On a separate note: I share Bartlett’s sympathies for Camping’s victims. I felt the same way watching it happen. I could have felt some sympathy for Camping as well, given how clearly he is self-deluded, and how awful the delusion is: His entire theology is blatantly constructed, at multiple levels, to make whatever comes into his head be God’s word…and he doesn’t see it.

    But Camping doesn’t share our sympathy for his victims. When pressed on the question of those who’d blown life savings and retirements on his delusions, he first blew the question off, then finally testily replied “people cope”. Meanwhile he enjoys his retirement, with adequate funds and family and healthcare, much-needed after his stroke.

    Harold Camping can rot.

  27. KG says

    A father of three boys who works in the financial industry

    Who we would thus expect to be immune from the irrational belief that arcane mathematical formulae can reliably predict what is going to happen in the human world?

  28. interrobang says

    I think a lot of mathy people are easily drawn into religious belief because one interpretation of mathematics segues easily into teleology. It leads one into the same sort of conflation of reality that argues that mathematics is as real as Plato or the Transcendentalists considered the Platonic ideals to be real (that is, in a “senior” reality to our own). If you see everything as ineluctably perfect patterns, then, to a lot of people, there must have been a Pattern-Maker. In essence, it’s a more abstract version of Paley’s Watch.

    Fortunately for me, I’m dyscalculic, have no metacognitive awareness of number whatever, and consequently did a literature degree, so holy texts tend to look like texts to me. If I’m inclined to apply mathematics to them at all, it’s only if I’m looking to calculate word entropy, corpus vocabulary size, or reading grade level.

  29. laurentweppe says

    Artor’s point is that many intelligent people lack the critical-thinking, evaluation-of-evidence skills to understand why their phenomenal logical and analytical skills can nevertheless lead them straight off a cliff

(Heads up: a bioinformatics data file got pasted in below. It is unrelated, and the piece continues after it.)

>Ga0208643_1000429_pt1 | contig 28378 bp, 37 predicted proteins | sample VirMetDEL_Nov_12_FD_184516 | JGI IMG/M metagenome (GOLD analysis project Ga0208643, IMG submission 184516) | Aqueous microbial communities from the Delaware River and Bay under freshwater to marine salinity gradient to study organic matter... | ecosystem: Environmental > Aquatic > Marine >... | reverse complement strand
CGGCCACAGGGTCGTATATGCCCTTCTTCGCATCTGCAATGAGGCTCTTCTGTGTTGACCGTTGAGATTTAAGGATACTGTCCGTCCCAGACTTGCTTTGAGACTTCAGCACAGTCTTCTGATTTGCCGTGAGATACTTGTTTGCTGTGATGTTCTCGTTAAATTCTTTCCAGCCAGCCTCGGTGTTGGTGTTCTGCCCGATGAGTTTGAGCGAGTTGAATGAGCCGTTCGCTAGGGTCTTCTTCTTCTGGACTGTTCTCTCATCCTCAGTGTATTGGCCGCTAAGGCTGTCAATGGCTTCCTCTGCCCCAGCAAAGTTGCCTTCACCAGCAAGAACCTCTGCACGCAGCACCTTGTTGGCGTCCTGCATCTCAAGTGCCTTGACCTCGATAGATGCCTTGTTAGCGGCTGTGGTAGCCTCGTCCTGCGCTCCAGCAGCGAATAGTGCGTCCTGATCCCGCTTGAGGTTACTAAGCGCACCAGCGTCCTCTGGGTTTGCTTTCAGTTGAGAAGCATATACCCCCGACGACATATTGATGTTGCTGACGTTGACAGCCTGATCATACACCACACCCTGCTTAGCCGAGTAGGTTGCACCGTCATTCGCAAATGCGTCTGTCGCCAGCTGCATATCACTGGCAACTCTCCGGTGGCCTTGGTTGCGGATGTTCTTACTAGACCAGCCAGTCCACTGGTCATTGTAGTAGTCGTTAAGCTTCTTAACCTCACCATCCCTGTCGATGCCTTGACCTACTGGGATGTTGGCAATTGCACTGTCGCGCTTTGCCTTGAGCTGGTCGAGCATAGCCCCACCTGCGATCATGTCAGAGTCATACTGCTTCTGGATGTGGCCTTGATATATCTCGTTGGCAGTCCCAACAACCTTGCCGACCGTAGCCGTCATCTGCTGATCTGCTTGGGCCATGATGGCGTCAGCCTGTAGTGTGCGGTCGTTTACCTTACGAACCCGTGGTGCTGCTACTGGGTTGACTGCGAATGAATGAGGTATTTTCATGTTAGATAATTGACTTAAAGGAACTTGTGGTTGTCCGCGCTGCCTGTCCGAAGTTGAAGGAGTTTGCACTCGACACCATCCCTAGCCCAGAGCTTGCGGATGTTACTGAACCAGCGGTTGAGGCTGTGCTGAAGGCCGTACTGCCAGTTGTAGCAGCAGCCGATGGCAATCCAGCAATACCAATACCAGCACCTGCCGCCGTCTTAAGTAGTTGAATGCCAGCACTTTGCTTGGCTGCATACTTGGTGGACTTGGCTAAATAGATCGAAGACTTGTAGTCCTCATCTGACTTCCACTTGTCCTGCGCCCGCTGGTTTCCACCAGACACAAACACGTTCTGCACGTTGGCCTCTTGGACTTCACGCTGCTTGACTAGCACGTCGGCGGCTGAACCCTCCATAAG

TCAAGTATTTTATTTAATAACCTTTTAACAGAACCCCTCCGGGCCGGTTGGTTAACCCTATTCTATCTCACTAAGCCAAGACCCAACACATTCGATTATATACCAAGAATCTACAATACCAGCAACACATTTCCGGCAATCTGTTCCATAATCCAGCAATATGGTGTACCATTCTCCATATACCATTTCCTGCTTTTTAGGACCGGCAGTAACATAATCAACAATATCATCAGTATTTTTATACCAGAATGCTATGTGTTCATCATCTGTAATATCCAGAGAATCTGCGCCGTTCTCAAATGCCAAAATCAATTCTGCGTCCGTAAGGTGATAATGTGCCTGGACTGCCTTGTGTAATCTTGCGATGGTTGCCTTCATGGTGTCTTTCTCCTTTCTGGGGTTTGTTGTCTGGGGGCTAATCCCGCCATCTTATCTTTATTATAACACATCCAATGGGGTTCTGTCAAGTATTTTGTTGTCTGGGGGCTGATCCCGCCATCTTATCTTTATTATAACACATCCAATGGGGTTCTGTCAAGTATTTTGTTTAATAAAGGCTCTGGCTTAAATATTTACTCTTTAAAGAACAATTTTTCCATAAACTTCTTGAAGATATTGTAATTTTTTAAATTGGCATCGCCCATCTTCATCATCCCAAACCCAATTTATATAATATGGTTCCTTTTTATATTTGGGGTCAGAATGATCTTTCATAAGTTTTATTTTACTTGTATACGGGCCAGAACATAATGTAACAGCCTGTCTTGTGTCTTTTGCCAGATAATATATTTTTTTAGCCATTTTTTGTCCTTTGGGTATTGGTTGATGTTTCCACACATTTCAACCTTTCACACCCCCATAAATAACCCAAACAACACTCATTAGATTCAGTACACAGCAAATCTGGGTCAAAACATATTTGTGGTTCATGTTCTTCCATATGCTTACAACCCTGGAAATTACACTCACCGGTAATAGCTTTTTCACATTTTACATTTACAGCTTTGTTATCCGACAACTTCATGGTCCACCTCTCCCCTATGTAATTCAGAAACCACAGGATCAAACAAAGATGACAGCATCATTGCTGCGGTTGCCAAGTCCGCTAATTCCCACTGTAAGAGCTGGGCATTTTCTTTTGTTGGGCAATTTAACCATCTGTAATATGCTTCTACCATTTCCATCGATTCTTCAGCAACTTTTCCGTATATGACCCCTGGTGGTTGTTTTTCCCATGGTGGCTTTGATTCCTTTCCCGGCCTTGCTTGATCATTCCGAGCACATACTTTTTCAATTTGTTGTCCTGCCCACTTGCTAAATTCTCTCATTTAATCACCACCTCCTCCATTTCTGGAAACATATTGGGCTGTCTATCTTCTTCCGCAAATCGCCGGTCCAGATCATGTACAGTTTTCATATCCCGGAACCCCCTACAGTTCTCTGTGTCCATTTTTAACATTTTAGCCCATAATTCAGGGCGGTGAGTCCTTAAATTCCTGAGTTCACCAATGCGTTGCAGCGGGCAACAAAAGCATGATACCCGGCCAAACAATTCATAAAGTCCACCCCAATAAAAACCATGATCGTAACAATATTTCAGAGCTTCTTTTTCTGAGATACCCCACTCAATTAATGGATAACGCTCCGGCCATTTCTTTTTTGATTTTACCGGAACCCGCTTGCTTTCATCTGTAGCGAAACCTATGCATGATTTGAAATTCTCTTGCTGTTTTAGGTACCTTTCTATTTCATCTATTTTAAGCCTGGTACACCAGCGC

I do agree with it, the thing is, as much as I like to openly express my contempt toward people I despise and enjoy calling someone an idiot for the thrill of the cheap insult as much as the next guy, I prefer to avoid dividing the world between ontologically smart people and ontological idiots.
    Such a worldview is very tempting, but I see it as the first step toward objectivist douchebaggery, a path that I’d rather avoid.
    *
    Besides, Ed point was not that Camping’s victims were not lacking in critical thinking -they obviously were- but that everyone one is subject to cognitive dissonance and that there is no big unbreachable gap between Camping’s victims and the people who laugh at them.
    After all, the first step toward being screwed by a cult is to think “I’m too smart to be screwed by a cult”

  30. jaranath says

    But that’s my point. I don’t know about unreachable gaps, but I would argue there really are significant differences between your average Camping follower (gotta be a pun in there somewhere but I’m too tired) and nonbelieving skeptic. Not absolute differences, of course, but we’ve known for a long time now that people are prone to thinking (and believing) in certain differing, measurable ways.

    I don’t think you were suggesting freethinkers are equivalent to the Camping crowd, but I do think the distinction can be underplayed, especially when one is concerned about appearing disparaging.